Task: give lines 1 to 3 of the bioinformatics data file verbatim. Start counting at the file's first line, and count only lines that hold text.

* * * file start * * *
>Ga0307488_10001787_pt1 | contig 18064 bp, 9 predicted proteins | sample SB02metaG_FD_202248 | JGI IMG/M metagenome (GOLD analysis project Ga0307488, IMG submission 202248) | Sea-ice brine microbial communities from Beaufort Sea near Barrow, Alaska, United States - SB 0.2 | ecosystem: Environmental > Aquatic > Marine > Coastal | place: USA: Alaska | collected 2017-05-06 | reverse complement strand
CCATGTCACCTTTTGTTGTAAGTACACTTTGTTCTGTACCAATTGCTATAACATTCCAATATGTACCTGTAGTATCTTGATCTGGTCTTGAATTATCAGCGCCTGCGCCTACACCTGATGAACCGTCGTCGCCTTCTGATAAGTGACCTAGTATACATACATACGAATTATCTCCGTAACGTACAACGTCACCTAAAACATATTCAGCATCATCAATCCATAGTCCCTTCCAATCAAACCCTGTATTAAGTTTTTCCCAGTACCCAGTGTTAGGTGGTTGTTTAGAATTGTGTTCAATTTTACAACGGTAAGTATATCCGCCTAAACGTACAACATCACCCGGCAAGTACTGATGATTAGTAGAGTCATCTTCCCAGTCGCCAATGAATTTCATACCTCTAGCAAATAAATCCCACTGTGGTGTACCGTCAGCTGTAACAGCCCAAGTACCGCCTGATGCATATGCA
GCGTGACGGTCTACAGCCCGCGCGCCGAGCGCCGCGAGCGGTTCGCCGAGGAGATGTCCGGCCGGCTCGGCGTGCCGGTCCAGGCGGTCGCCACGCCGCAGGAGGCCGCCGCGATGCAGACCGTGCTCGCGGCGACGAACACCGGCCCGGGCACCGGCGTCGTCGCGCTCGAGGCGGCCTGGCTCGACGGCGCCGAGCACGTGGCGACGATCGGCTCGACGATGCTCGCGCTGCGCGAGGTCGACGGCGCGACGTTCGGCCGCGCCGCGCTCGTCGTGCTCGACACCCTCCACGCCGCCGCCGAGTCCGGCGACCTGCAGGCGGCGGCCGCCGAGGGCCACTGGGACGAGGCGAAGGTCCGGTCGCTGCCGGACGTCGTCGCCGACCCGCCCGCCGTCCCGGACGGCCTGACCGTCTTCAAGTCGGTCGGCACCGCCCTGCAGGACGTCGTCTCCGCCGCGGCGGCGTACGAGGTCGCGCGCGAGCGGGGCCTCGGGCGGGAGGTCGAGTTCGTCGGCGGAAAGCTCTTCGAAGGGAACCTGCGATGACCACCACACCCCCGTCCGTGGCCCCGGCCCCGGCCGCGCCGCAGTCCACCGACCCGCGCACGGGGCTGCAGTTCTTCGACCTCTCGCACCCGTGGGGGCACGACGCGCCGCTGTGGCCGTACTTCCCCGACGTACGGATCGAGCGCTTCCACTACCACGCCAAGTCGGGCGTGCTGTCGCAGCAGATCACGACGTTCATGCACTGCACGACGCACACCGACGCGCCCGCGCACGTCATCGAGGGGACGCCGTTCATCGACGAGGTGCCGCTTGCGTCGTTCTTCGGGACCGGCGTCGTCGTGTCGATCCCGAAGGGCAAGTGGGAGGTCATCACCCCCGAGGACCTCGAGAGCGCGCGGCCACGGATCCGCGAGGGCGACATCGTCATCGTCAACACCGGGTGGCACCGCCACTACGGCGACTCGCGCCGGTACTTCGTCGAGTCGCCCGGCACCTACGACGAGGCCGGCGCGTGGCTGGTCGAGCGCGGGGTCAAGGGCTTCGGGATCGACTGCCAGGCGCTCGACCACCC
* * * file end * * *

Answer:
>Ga0307488_10001787_pt1 | contig 18064 bp, 9 predicted proteins | sample SB02metaG_FD_202248 | JGI IMG/M metagenome (GOLD analysis project Ga0307488, IMG submission 202248) | Sea-ice brine microbial communities from Beaufort Sea near Barrow, Alaska, United States - SB 0.2 | ecosystem: Environmental > Aquatic > Marine > Coastal | place: USA: Alaska | collected 2017-05-06 | reverse complement strand
CCATGTCACCTTTTGTTGTAAGTACACTTTGTTCTGTACCAATTGCTATAACATTCCAATATGTACCTGTAGTATCTTGATCTGGTCTTGAATTATCAGCGCCTGCGCCTACACCTGATGAACCGTCGTCGCCTTCTGATAAGTGACCTAGTATACATACATACGAATTATCTCCGTAACGTACAACGTCACCTAAAACATATTCAGCATCATCAATCCATAGTCCCTTCCAATCAAACCCTGTATTAAGTTTTTCCCAGTACCCAGTGTTAGGTGGTTGTTTAGAATTGTGTTCAATTTTACAACGGTAAGTATATCCGCCTAAACGTACAACATCACCCGGCAAGTACTGATGATTAGTAGAGTCATCTTCCCAGTCGCCAATGAATTTCATACCTCTAGCAAATAAATCCCACTGTGGTGTACCGTCAGCTGTAACAGCCCAAGTACCGCCTGATGCATATGCA
GCGTGACGGTCTACAGCCCGCGCGCCGAGCGCCGCGAGCGGTTCGCCGAGGAGATGTCCGGCCGGCTCGGCGTGCCGGTCCAGGCGGTCGCCACGCCGCAGGAGGCCGCCGCGATGCAGACCGTGCTCGCGGCGACGAACACCGGCCCGGGCACCGGCGTCGTCGCGCTCGAGGCGGCCTGGCTCGACGGCGCCGAGCACGTGGCGACGATCGGCTCGACGATGCTCGCGCTGCGCGAGGTCGACGGCGCGACGTTCGGCCGCGCCGCGCTCGTCGTGCTCGACACCCTCCACGCCGCCGCCGAGTCCGGCGACCTGCAGGCGGCGGCCGCCGAGGGCCACTGGGACGAGGCGAAGGTCCGGTCGCTGCCGGACGTCGTCGCCGACCCGCCCGCCGTCCCGGACGGCCTGACCGTCTTCAAGTCGGTCGGCACCGCCCTGCAGGACGTCGTCTCCGCCGCGGCGGCGTACGAGGTCGCGCGCGAGCGGGGCCTCGGGCGGGAGGTCGAGTTCGTCGGCGGAAAGCTCTTCGAAGGGAACCTGCGATGACCACCACACCCCCGTCCGTGGCCCCGGCCCCGGCCGCGCCGCAGTCCACCGACCCGCGCACGGGGCTGCAGTTCTTCGACCTCTCGCACCCGTGGGGGCACGACGCGCCGCTGTGGCCGTACTTCCCCGACGTACGGATCGAGCGCTTCCACTACCACGCCAAGTCGGGCGTGCTGTCGCAGCAGATCACGACGTTCATGCACTGCACGACGCACACCGACGCGCCCGCGCACGTCATCGAGGGGACGCCGTTCATCGACGAGGTGCCGCTTGCGTCGTTCTTCGGGACCGGCGTCGTCGTGTCGATCCCGAAGGGCAAGTGGGAGGTCATCACCCCCGAGGACCTCGAGAGCGCGCGGCCACGGATCCGCGAGGGCGACATCGTCATCGTCAACACCGGGTGGCACCGCCACTACGGCGACTCGCGCCGGTACTTCGTCGAGTCGCCCGGCACCTACGACGAGGCCGGCGCGTGGCTGGTCGAGCGCGGGGTCAAGGGCTTCGGGATCGACTGCCAGGCGCTCGACCACCC